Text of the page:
Reverse Engineering to Estimate Subsurface Utility Infrastructure Density for Financing Smart City Infrastructure

Project Sponsor


This capstone will develop a methodology to estimate subsurface utility infrastructure density (3D volumetric approach) within NYC from NYC DCP surface density maps, USGS Lidar, and NYC DOT street geometry data for public right of way area calculations (and possibly estimating subsurface densities in Westchester and Nassau Counties for comparison purposes in a similar manner), to permit a subsequent estimation of a utility pricing gap within NYC to support development of revenue sources to finance utilidors.

Category: Urban Infrastructure

Project Description & Overview

There is a positive long-term benefit over cost from implementing modern infrastructure designs, such as subsurface utilidors, for housing subsurface infrastructure. Identifying revenues to support the finance and operation of public-private utilidors is an important step toward long-term implementation of utilidors.

Increased urban surface density, compared to less dense suburban areas within utilities’ service areas, increased subsurface infrastructure density under the public right of way (PROW) that increased private utility revenues, permitting cross subsidization across service areas. Higher urban surface densities created subsurface value that is not captured by existing utility franchise or tax payments. The extent to which utilities’ payments to NYC do not reflect the urban subsurface value (and negative externalities) constitutes a private utility pricing gap. The utility pricing gap represents a potential revenue source to finance utilidor construction and operation costs.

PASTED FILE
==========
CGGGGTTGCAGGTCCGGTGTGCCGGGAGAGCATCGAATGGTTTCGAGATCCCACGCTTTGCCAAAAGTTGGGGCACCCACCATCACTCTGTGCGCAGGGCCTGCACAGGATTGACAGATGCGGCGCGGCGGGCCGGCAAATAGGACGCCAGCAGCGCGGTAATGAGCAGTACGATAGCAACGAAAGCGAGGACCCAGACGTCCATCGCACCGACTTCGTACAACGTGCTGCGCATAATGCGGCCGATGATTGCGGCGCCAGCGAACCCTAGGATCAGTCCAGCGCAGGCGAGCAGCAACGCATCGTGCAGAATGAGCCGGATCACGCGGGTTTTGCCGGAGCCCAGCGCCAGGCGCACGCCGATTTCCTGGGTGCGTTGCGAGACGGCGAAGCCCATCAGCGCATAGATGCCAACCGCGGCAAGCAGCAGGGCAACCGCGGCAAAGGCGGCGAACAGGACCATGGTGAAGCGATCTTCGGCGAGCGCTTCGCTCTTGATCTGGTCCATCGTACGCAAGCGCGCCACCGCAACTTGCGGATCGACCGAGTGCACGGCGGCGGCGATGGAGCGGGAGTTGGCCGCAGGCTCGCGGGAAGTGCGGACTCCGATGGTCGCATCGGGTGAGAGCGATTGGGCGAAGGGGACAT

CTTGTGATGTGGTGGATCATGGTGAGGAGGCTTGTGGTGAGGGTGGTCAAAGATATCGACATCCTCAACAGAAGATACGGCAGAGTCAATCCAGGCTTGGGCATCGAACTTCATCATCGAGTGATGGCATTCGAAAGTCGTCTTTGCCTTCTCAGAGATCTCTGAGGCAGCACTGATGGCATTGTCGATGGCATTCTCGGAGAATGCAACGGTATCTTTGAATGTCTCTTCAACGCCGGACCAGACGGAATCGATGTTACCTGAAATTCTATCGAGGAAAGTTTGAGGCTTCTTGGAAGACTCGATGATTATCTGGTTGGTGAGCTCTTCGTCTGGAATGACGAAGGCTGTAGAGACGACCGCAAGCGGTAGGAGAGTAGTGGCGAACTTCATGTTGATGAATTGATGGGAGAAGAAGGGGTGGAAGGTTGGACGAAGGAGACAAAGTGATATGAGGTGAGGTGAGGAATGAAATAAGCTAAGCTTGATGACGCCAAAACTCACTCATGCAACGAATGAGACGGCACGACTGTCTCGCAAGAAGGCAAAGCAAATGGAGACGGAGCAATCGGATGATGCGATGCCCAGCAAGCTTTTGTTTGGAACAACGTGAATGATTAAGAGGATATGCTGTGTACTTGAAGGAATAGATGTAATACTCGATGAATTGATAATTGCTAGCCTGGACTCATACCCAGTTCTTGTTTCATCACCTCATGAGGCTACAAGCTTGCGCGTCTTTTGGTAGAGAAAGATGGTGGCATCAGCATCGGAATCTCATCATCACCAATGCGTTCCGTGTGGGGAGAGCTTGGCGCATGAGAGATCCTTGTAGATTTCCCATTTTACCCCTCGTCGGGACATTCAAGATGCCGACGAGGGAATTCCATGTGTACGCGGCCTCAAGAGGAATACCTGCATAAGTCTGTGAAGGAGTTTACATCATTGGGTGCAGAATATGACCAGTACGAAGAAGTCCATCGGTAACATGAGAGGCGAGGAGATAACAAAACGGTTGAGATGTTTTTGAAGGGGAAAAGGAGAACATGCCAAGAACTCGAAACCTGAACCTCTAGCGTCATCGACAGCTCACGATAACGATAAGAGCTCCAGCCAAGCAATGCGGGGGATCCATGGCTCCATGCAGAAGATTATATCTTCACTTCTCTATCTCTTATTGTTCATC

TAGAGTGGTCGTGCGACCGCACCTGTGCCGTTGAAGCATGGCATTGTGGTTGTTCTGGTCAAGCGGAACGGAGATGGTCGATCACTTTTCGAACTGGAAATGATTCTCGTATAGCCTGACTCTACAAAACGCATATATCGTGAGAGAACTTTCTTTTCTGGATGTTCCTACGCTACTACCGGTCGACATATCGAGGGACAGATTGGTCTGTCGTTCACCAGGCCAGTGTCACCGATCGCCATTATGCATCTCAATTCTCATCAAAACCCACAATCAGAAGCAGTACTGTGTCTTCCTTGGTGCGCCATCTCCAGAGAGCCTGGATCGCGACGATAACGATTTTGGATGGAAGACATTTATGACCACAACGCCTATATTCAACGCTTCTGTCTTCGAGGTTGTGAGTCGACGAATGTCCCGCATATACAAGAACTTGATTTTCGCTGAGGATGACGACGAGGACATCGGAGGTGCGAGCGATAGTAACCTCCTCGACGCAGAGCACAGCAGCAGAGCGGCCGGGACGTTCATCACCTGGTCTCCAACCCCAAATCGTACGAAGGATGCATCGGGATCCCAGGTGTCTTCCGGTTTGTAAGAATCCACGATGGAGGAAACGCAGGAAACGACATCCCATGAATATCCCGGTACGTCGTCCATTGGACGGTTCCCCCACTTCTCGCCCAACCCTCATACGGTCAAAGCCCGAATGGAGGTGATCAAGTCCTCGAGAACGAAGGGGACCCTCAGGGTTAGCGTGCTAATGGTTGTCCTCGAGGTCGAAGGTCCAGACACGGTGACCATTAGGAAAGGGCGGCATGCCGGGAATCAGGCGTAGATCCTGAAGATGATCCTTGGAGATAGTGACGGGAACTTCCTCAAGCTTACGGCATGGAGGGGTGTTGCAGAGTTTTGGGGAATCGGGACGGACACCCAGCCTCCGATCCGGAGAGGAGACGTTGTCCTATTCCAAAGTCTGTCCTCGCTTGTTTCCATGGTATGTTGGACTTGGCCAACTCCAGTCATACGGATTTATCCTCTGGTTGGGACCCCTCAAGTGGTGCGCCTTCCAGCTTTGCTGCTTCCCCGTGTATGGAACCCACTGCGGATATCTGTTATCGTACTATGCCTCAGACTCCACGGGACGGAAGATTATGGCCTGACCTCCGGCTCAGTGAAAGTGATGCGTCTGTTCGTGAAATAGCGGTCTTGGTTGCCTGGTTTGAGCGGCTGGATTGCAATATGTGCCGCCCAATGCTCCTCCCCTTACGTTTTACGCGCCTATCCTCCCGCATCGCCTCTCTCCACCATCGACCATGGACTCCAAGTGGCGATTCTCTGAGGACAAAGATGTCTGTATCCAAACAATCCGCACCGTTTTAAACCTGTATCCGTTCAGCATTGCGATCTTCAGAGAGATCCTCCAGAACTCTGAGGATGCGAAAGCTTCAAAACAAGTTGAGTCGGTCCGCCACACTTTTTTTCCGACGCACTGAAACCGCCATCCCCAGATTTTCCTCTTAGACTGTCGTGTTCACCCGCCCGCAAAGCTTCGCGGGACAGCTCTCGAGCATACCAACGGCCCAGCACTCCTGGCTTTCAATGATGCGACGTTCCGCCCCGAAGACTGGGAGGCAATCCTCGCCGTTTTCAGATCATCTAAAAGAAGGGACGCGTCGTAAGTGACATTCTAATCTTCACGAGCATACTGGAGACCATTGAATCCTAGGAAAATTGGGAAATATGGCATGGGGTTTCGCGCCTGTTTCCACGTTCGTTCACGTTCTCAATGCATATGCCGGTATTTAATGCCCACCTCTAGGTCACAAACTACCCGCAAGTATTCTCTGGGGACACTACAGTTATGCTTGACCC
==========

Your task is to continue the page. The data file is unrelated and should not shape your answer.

In the absence of subsurface infrastructure locational data, urban economics permit the assumption that subsurface infrastructure density mirrors surface density. Estimating urban subsurface volumetric density from surface density maps and PROW area calculations would provide an initial order of magnitude. This capstone would estimate subsurface utility infrastructure densities (3D volumetric approach) across NYC from NYC DCP surface density maps, USGS Lidar, and NYC DOT street geometry data. The team would broadly estimate subsurface densities in Westchester and Nassau Counties for comparison purposes. This project would provide the first important step to permit a subsequent estimation of the utility pricing gap to support development of revenue sources for financing.


The sponsor expects the students to use publicly available data such as NYC DCP surface density maps, USGS Lidar, and NYC DOT street geometry data for public right of way area calculations. Another very successful 2019 capstone project for NYC DEP was accomplished solely with publicly available data (, and the final deliverable was used to verify the finding from a funded hydrology and hydraulics research project leading to a publicly posted map.

NYC density maps are available at:

NYC street data and maps are available from NYC DOT LION data base.

All prior research for the UWG, including two life cycle cost benefit analyses, is available to download under the UWG section at

See also Terri Matthews and Debra F. Laefer, Local public right of way for surface and subsurface resource integration, Civil Engineering and Environmental Systems at

See also Alain Bertaud, Order Without Design (Cambridge: MIT Press, 2018)


All students should have excellent data analytic and mapping/data visualization skills, and an interest in financially and environmentally sustainable infrastructure design would be helpful.

Learning Outcomes & Deliverables

The deliverables will be an interactive visualization of subsurface infrastructure densities across NYC and surrounding counties and a final report that provides the methodology and analyses used and findings.

1. As part of the research component, the students will gain a deep understanding of urban subsurface utility infrastructure issues and smart city finance issues.
2. This data manipulation and visualization will enable the students to use all data analytic skills learned to date and possibly require them to pick up other techniques required by the project.
3. If time permits and the students develop theories, performance metrics and predictive models to test potential for future expansion of these efforts may be created.